Hutchinson Homestead Ranch
Year of Award: 2009
National Park Service SAT Grant: $200,826
Matching Share Leveraged: $212,021
In the late 1800s, the fast-growing Colorado ranching industry helped to establish the region’s culture and economy before its statehood was established. Situated southwest of Colorado Springs in the town of Salida, the Hutchinson Ranch and Homestead, established in 1868, was one of the area’s first. Today, it is one of the oldest continuously operating ranch houses in the United States, and thanks to a Save America’s Treasures grant in 2009, its storied heritage can now be shared with the public.
Perhaps most notable about the property is that it has remained solely in the Hutchison family since it was first homesteaded as a private home and agricultural site. Four generations later, in 2006, Dr. Wendell F. Hutchinson donated the property to the nearby town of Poncha Springs, who worked with Salida Area Parks, Open Space and Trails (SPOT), and the Hutchinson family to preserve and interpret the site. Instrumental to this preservation was the Save America’s Treasures (SAT) grant. Katy Grether, Project Leader of the Hutchinson Homestead preservation project since 2002, credited the SAT grant for making it possible to “open the doors to the public as a ranching heritage site and agricultural learning center.”
The grant provided brick-and-mortar funding to be used on the rehabilitation of interior finishes in the homestead house. During this process, the preservation contractor, Salida-based Older Than Dirt Construction, installed Lexan polycarbonate plastic over several original details—carved initials on the front porch, original fragments of wallpaper, and a section of interior wall left unclad to showcase the newspaper insulation used in its construction—to leave them visible to visitors, while protecting them from further degradation. Using the Hutchison family’s extensive record of journals and drawings, they also replanted plants and shrubs original to the property.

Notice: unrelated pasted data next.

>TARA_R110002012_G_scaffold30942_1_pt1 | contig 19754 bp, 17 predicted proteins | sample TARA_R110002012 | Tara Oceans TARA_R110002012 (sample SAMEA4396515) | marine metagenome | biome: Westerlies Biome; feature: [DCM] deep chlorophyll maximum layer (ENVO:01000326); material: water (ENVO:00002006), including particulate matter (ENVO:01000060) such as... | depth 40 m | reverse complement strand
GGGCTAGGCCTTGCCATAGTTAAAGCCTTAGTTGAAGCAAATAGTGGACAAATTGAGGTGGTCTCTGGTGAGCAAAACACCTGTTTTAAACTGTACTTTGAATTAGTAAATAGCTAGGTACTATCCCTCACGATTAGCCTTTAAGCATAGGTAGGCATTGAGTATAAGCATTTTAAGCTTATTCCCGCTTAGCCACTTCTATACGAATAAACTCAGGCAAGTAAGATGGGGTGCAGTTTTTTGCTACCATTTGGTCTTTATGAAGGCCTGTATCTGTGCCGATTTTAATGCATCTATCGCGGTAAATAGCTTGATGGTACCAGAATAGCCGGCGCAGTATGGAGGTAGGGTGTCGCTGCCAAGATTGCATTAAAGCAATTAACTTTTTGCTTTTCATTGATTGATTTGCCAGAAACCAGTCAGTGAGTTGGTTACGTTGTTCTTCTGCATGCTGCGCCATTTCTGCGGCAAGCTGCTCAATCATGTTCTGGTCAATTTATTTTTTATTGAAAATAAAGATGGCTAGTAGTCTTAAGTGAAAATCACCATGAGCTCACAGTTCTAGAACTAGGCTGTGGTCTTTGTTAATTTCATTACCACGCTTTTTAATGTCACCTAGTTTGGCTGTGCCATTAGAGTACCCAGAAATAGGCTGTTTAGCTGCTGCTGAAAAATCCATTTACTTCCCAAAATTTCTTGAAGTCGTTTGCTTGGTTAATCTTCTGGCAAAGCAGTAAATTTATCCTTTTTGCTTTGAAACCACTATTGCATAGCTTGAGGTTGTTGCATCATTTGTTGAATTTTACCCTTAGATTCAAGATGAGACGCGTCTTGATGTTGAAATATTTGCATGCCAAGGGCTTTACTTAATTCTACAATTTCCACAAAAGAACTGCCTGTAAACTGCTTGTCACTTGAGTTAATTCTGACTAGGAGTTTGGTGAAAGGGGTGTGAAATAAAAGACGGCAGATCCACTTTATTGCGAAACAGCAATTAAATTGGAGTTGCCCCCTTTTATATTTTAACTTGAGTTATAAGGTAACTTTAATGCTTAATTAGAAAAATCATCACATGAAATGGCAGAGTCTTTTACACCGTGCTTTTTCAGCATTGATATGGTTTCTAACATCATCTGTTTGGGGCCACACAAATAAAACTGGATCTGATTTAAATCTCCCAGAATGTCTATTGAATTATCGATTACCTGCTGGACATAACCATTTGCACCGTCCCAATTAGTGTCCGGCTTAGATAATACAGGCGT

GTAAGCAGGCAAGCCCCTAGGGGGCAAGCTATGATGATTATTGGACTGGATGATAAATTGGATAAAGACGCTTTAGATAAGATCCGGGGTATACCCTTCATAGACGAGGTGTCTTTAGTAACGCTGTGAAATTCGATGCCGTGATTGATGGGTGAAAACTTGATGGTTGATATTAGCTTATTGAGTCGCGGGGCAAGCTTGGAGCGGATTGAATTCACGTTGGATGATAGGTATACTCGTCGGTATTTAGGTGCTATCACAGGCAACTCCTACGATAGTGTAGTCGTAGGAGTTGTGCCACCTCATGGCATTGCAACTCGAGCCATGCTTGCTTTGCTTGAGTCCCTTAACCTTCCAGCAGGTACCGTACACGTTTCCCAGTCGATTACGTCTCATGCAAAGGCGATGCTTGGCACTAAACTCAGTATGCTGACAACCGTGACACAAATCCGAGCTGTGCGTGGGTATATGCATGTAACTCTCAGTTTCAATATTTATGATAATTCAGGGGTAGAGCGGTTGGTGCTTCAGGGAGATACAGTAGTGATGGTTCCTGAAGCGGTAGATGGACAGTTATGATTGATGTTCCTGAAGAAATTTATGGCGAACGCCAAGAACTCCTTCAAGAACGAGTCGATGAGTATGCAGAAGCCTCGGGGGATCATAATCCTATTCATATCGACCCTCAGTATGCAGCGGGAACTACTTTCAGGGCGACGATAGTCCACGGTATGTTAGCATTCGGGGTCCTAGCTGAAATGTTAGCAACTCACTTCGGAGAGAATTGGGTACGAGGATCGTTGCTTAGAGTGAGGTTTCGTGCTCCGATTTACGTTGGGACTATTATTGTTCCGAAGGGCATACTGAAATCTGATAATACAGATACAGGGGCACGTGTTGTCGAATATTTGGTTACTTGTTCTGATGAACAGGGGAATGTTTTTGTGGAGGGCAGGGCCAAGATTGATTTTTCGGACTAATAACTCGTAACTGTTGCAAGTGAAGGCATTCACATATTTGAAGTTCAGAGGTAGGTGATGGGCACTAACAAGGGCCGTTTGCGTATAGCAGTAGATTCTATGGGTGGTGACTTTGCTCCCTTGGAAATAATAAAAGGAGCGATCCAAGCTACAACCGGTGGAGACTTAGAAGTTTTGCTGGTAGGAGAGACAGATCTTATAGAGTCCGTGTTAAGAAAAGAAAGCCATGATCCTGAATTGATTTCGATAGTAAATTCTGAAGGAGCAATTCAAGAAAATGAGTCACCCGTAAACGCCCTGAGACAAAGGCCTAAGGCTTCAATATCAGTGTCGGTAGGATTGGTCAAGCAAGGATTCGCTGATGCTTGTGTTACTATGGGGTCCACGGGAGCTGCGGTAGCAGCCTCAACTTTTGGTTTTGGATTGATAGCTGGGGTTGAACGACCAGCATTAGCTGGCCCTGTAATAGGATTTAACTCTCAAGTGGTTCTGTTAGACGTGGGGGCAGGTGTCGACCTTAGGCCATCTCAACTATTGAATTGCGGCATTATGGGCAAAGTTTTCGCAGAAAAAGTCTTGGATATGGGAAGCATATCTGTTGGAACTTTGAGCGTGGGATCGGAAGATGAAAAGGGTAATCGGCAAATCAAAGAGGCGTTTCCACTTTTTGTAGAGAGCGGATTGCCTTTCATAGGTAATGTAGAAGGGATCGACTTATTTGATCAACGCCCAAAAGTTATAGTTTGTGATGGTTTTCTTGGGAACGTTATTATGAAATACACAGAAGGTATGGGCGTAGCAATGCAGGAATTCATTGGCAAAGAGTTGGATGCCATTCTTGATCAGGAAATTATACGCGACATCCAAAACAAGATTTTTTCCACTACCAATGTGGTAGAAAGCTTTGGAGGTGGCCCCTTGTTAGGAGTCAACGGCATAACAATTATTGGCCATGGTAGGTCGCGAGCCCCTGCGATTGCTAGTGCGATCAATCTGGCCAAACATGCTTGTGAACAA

Improvements were also made throughout the site using SAT funding, including enhanced pathways between existing buildings that made the complex more accessible and created a sequence that could be followed for visitors. The SAT grant meant that endangered outbuildings were stabilized. The inclusion of these resources in the project assists in bringing the homestead back to life and providing an authentic interpretation opportunity with the buildings such as the granary, calving shed, and the corral. The Hutchison family had, Grether said, “deep ties to the Chaffee County and neighboring Ute people.” These materials share the ranching community’s practices and legacy, including “what cowhands do, how they dress,” as well as the site’s preservation practices.
Hutchison Homestead and Ranch received matching funding from the History Colorado State Historical Fund and from the local community. “We credit our fundraising success to a very supportive local community that loves the Hutchinson family and their immense contribution to local history, an incredibly successful state grant program, and its counterpart on the federal level through the National Park Service,” explains Grether.
And the community is now benefitting from their support of cultural heritage in many ways. The completed site, now dubbed the Hutchinson Homestead & Learning Center, is a prime destination in Chaffee County, and has helped to promote heritage tourism and increased tax revenue there. The project also attracted a local non-profit, Guidestone, a food and agricultural education nonprofit who manages the site, providing tours and other events and classes,to educate the community about the value of land and water in local food security.
Imbuing younger generations with a sustainability ethos that focuses on local food production and appreciation of finite resources like water and fertile land is a great benefit to the future of the community. And by doing it in a historic place, the community is also connected to their past in meaningful, tangible ways.
A part of the local community for generations, the Hutchinson Homestead can now take on an even more meaningful role as an example of heritage and natural resource stewardship, an outcome that would, according to Ms. Grether, “not be a reality if not for the tremendous support from these generous Colorado state and National Park Service grant programs.”
Established in 1999, the Save America’s Treasures program is managed by the National Park Service, with the National Endowment Agencies, to preserve and protect nationally significant properties and collections for future generations of Americans. Stories of saving those treasures will be shared through partnership with the American Architectural Foundation.
Photos courtesy of the Hutchinson Homestead & Learning Center.